Sunday, April 30, 2017

The Road To Emmaus

If you haven't been too busy reading the excellent Malochio of Bodie, you may have noticed that today's Gospel was the Road to Emmaus. Here we find the risen Christ progressively revealing Himself to Cleopas and his companion as they walk away from the heavenly city, Jerusalem. 

He does so through Word and Sacrament. But note this, the turning point in the Gospel and the disciples' journey of recognition occurs when they near their destination and constrain Jesus to stay with them and eat. Then, in the confection of the Eucharist, the scales fall from the the disciples' eyes and they see Christ for who He is; the Word who has expounded the word becomes Flesh.

So with us. If we're to recognize the risen Lord we have to open our hearts to Him in faith and then the guest becomes the host, serving us the word of of truth and salvation and the bread of everlasting life.

To be fair, I didn't do this remarkably powerful Gospel justice but the people seemed to like the message.

"Good sermon, padre," said one cowboy as we sat in his ranch office after Mass. "Thanks, chief, I appreciate it," I replied, looking at an old saddle that was stood up next to a holstered 30-30. "That's a relay saddle," explained my friend, whose father had ridden the rails from Montana to Texas in the '30s to cowboy. Then, as we left the HQ, he pointed out another saddle with hooded stirrups, or Tapederos. 

I picked up handful of scarred leather, "The guy I ride with out of Aquilla uses these."
"Makes sense when you're moving through mesquite and brush."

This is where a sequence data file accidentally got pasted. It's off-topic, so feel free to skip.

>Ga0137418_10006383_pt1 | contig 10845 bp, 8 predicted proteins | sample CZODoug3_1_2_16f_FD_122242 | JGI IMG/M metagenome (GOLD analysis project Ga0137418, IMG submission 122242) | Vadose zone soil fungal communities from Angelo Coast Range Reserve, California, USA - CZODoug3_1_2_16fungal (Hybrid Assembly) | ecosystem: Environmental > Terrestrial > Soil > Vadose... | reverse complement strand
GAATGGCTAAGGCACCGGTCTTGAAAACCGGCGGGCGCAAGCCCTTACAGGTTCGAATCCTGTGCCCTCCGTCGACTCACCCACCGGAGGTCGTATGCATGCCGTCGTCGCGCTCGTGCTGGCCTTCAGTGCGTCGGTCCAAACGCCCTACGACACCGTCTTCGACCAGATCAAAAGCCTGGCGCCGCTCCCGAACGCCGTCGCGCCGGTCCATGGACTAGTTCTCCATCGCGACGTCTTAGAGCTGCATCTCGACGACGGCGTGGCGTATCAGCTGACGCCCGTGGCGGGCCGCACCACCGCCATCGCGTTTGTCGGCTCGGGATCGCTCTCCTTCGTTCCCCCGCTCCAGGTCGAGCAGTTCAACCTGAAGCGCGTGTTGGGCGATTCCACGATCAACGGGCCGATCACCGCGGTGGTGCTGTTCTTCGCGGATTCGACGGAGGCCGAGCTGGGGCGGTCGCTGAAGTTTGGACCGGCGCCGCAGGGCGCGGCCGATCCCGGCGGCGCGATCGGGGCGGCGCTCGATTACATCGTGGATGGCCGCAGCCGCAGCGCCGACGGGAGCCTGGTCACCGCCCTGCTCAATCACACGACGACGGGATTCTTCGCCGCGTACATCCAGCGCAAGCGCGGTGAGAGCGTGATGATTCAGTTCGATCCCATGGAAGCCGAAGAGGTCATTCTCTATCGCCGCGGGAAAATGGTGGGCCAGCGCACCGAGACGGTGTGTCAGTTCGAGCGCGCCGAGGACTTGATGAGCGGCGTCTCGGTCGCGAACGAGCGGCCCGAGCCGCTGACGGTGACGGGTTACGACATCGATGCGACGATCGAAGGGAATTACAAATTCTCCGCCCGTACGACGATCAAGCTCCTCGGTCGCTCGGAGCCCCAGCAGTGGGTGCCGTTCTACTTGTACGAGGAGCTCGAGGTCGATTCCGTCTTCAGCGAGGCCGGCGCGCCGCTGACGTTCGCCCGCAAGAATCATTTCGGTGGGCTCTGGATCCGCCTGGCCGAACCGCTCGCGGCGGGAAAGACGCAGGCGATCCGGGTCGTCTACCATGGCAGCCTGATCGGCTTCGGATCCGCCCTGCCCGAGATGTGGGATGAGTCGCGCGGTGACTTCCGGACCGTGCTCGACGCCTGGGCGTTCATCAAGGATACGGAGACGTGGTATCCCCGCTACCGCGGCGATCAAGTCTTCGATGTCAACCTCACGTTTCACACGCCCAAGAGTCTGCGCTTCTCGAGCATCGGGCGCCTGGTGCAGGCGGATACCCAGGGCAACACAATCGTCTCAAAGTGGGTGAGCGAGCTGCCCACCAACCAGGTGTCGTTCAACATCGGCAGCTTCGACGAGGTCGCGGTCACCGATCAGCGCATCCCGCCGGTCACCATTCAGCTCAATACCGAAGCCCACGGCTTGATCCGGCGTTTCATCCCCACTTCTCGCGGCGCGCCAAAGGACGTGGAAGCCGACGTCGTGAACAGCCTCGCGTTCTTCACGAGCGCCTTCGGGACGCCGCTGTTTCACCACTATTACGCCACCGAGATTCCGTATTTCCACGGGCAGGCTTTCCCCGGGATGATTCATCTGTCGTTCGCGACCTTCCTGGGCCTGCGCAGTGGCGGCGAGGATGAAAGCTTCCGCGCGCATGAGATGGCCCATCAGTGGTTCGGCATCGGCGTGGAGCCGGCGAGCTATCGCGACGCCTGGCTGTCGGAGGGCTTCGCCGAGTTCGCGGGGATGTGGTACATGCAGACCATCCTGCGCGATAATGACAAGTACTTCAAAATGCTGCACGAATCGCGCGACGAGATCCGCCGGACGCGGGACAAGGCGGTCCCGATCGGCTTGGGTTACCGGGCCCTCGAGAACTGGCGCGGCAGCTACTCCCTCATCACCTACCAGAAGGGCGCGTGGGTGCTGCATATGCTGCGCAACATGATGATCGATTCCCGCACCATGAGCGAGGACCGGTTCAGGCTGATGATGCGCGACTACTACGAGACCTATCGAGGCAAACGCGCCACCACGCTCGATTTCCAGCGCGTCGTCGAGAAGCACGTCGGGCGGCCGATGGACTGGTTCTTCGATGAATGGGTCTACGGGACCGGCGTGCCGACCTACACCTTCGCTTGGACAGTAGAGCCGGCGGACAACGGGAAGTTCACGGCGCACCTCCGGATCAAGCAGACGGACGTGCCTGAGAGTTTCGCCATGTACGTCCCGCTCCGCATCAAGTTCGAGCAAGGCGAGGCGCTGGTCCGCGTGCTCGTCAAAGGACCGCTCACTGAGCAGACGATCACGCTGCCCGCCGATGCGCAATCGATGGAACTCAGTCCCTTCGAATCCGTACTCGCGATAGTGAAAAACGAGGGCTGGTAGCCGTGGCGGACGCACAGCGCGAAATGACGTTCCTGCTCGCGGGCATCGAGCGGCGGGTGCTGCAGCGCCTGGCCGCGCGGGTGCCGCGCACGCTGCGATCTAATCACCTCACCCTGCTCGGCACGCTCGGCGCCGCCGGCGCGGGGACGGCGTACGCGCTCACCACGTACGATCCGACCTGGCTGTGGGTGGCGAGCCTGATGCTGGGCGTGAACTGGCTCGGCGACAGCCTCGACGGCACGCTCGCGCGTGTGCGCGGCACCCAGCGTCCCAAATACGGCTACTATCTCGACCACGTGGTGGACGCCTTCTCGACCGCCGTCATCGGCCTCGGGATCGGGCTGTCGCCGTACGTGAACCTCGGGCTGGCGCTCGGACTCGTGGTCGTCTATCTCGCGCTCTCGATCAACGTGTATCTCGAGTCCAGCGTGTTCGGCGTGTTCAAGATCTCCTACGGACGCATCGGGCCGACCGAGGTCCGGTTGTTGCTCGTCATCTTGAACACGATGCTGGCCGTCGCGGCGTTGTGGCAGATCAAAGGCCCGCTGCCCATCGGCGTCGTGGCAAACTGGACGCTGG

"Right, like chaps," I observed, thoughtfully, "Not to be confused with the kind of chaps you might find in, say, Oak Lawn, Dallas."
My colleague, who's forgotten more horsemanship than I'll ever know, snorted, "Ain't that the truth," and we climbed into the Gator and got back on the road.

I file this edifying tale under God, Guns, Church and Country Life in Texas. And you know what, there's nothing wrong with that, at all.

Ride on,



Jules said...

Well, thank you kindly for that link back, LSP. :)

There are chaps and there are chaps...

Mattexian said...

I've got a similar Texas patch on the way, that includes a not-so-subdued blue line across it. It might be an optimistic generalization, but I think most true-blue Texans trust and respect our peace officers, compared to other parts of the country and their population centers.

LSP said...

That's a very good point, Jules. The Oak Lawn chap is quite different than its Dallas, ahem, equivalent.

And well done on the book!

LSP said...

I think you're right, Mattexian. Good call.